Over the years, there has been significant development in the aviation sector, led by growing traffic numbers and flight operations. However, it has been observed that most of the development has been concentrated in a few regions of the country. Over 70 per cent of passenger traffic comes from 10-12 metropolitan cities. At a recent conference organised by Indian Infrastructure, Usha Padhee, joint secretary, Ministry of Civil Aviation (MoCA), discussed the initiatives taken by the government to enhance regional connectivity, and highlighted some of the key challenges along the way. Excerpts…
The MoCA has launched the Regional Connectivity Scheme (RCS), also known as the Ude Desh Ka Aam Nagrik (UDAN) scheme, to ensure that the fruits of development reach all parts of the country. The scheme aims to make air travel affordable to all. Till February 2021, 54 airports have been opened up, and 317 routes have been operationalised under the RCS. Besides, about 5.5 million passengers have benefited from the scheme. With enhanced connectivity, there has been an increase in the share of passengers travelling to the regional airports. In order to make India a $5 trillion economy, the penetration of air transportation, which currently stands at 6-7 per cent, needs to be increased. Connectivity and affordability need to be achieved to bring about a trigger effect in the aviation market, which is currently dominated by a few key airlines.
The government has adopted a two-step strategy to enhance regional connectivity. First, the government is focusing on infrastructure development. Between 2019 and 2024, a total of 100 airports are planned to be developed under the RCS, including water aerodromes and heliports. While expansion plans are already being executed on some of the airports, AAI is set to develop about 50 more airports in the next two to three years. The ongoing Covid-19 pandemic has slowed down the development process though it is picking up now.
In 2020-21, about 14 airports are planned to be opened up. Once the required infrastructure has been created, the government will focus on providing certain non-financial incentives to airlines in order to trigger operations at airports. In case such incentives are unable to cover the operational costs of airlines, the government has proposed to supplement these with a viability gap funding (VGF). The financial incentives in the form of VGF are provided through a transparent bidding process on an e-platform, where airlines bid for the per seat cost.
Challenges and the way forward
The RCS has been facing various challenges, and the government is continuously working on overcoming them. As a developer and operator of airports, AAI has limited financial strength to support fast-paced infrastructure development. Having said that, the airport privatisation programme is expected to not only enhance efficiency in airport operation, but also enhance AAI’s capacity to develop new airports in remote regions of the country. The government is also awarding routes to airlines well in advance, so that airports can be developed after a complete assessment of demand for different routes.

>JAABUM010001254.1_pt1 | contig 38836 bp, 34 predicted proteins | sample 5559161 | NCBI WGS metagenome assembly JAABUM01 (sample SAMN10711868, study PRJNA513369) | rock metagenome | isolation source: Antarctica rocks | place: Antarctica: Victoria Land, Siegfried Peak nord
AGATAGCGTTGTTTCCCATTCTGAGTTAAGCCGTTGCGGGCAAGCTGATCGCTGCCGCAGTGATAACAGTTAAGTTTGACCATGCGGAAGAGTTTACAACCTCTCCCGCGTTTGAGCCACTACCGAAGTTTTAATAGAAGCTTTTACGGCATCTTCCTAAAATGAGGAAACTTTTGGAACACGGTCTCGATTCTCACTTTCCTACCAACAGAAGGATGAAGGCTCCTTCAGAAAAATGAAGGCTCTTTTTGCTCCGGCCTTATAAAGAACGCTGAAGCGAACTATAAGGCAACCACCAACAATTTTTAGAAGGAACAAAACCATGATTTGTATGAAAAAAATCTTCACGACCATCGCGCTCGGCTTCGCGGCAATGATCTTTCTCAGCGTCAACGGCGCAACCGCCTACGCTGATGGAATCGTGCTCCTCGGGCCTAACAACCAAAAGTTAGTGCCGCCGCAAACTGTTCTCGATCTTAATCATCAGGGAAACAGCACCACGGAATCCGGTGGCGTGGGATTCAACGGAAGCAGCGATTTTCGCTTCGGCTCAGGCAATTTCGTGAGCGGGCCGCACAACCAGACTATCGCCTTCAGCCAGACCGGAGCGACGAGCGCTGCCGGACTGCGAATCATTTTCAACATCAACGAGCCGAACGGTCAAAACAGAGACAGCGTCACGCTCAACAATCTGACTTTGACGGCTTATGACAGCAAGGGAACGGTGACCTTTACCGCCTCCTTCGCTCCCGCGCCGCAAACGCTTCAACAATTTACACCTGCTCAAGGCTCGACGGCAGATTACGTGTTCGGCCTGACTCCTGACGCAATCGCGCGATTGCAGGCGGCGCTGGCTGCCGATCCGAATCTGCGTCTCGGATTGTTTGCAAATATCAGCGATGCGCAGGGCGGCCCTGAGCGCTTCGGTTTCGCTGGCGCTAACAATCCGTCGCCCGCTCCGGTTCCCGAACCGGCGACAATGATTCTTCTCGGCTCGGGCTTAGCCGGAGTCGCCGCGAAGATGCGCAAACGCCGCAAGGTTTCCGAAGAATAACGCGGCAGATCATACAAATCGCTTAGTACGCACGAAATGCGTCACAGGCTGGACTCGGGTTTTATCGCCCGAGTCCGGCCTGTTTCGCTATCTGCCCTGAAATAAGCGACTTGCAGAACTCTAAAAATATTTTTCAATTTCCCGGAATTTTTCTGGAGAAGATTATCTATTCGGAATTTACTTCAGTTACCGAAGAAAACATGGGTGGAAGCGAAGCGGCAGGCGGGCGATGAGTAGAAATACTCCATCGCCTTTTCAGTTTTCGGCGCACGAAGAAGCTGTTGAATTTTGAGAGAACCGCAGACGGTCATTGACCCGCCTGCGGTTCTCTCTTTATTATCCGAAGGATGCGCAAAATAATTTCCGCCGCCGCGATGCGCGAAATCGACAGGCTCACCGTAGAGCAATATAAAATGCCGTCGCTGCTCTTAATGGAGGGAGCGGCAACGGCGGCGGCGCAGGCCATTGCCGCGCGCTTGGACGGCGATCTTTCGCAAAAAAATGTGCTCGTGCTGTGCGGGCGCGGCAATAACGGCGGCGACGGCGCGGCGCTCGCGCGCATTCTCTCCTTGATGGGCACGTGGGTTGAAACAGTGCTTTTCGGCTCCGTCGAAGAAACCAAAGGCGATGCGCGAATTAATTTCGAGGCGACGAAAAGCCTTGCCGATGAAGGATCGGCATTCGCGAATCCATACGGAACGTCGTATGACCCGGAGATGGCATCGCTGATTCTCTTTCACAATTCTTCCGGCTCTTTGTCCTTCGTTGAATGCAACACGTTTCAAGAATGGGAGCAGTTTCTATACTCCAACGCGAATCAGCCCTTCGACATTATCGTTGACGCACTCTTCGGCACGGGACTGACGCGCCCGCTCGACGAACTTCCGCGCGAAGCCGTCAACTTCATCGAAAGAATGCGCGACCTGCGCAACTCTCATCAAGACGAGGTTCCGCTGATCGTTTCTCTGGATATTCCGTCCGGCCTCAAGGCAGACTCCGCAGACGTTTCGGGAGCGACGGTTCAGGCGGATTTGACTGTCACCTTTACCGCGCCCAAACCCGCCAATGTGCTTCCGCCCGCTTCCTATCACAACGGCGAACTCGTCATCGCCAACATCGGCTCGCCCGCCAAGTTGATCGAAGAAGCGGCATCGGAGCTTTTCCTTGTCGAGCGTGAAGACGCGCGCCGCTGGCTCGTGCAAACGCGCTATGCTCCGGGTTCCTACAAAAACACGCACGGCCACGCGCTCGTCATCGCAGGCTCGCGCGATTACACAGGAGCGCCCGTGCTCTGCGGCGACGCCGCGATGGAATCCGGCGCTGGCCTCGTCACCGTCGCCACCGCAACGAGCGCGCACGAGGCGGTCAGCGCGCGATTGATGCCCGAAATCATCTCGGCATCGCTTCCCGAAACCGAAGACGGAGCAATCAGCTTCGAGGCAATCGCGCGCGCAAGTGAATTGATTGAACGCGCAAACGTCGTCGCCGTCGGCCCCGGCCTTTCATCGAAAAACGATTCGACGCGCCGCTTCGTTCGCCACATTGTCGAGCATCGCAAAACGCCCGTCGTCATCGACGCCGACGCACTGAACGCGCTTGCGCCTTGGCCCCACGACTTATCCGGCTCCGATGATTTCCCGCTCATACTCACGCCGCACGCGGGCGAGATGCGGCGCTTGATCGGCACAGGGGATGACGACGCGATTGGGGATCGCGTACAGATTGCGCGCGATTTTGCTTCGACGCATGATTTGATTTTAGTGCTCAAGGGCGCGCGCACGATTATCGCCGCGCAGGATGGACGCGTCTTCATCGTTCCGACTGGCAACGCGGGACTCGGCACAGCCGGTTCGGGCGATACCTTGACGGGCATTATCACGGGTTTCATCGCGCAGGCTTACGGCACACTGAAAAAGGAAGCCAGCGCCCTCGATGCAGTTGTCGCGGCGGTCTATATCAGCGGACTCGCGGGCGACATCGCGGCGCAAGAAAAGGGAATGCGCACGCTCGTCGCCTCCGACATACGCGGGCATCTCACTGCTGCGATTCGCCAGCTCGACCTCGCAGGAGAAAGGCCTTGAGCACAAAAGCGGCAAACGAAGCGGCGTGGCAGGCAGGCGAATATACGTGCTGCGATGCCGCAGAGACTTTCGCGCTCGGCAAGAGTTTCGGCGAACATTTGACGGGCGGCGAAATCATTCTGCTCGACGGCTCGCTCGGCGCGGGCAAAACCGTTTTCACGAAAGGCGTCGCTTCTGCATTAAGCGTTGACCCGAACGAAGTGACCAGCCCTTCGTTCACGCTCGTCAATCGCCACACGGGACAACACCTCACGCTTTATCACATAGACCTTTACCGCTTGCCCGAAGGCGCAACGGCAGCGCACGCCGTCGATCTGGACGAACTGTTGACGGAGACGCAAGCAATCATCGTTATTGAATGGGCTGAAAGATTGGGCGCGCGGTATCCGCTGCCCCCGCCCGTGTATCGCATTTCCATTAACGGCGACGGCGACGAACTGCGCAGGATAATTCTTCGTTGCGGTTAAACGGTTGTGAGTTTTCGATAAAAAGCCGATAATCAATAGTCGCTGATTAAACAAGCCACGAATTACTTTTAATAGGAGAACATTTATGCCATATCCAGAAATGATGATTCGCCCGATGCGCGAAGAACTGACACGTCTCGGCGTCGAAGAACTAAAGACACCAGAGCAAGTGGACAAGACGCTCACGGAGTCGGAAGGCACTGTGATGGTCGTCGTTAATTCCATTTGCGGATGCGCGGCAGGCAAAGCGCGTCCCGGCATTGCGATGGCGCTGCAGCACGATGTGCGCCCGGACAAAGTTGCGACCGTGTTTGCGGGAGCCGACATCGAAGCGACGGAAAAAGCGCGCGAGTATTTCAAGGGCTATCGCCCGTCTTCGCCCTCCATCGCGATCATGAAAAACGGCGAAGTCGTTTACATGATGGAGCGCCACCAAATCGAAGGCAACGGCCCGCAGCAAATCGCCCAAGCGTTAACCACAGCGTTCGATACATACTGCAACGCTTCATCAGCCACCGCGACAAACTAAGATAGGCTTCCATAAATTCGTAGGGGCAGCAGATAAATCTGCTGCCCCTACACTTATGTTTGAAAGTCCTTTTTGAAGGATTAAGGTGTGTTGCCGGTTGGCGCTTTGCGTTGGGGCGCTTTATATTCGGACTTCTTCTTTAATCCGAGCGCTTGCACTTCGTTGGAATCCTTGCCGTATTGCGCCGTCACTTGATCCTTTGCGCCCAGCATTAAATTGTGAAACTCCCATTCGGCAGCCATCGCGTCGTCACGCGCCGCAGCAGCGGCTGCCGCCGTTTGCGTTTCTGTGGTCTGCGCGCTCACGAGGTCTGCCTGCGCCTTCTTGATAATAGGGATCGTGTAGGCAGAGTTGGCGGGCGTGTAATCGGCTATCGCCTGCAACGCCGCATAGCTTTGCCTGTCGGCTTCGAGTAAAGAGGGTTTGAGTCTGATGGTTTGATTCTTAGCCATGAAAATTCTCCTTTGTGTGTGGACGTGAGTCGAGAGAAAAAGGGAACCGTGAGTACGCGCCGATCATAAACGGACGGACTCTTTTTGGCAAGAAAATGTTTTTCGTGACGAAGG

Another challenge is that the airlines in the country are mostly scheduled commercial operators that lack the necessary models and planning to serve regional airports. However, major airlines like Indigo are now showing interest in operating on regional routes under the UDAN scheme. So far as the non-scheduled airline operators, helicopters and seaplanes are concerned, the government is now providing them the flexibility to operate in the non-scheduled environment under the RCS, in order to help them avoid high operational costs. Besides, the state governments are being encouraged to bring down the fixed costs associated with airline operations on the desired routes. Meanwhile, strict air travel restrictions in metropolitan cities amid the Covid-19 pandemic are encouraging airlines to explore the untapped opportunities offered by the new regional routes.
Going forward, the MoCA aims to operationalise 100 airports and 1,000 routes under the UDAN scheme by 2024. Besides, the development of new transportation modes, such as water aerodromes and helicopters, for enhanced connectivity to remote locations, hilly regions and the north-eastern region will be the major focus area of the government. The creation of a sustainable ecosystem for regional operations, with active support from different stakeholders, is the need of the hour.